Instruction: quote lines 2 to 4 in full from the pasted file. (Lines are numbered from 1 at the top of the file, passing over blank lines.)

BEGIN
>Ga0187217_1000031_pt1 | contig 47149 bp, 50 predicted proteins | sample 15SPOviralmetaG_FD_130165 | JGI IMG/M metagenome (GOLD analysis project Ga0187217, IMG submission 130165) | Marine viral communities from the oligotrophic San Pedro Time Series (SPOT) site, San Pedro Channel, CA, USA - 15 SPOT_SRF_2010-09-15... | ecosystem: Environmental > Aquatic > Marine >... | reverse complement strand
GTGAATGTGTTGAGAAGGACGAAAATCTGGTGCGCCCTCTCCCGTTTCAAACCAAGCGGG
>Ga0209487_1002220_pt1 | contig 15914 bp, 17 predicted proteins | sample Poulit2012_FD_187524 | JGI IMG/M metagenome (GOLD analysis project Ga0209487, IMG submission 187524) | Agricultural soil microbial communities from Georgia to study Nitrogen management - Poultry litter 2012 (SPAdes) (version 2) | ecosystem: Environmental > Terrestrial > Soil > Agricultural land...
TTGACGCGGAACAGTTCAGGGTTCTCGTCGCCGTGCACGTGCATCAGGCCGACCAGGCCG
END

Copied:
GTGAATGTGTTGAGAAGGACGAAAATCTGGTGCGCCCTCTCCCGTTTCAAACCAAGCGGG
>Ga0209487_1002220_pt1 | contig 15914 bp, 17 predicted proteins | sample Poulit2012_FD_187524 | JGI IMG/M metagenome (GOLD analysis project Ga0209487, IMG submission 187524) | Agricultural soil microbial communities from Georgia to study Nitrogen management - Poultry litter 2012 (SPAdes) (version 2) | ecosystem: Environmental > Terrestrial > Soil > Agricultural land...
TTGACGCGGAACAGTTCAGGGTTCTCGTCGCCGTGCACGTGCATCAGGCCGACCAGGCCG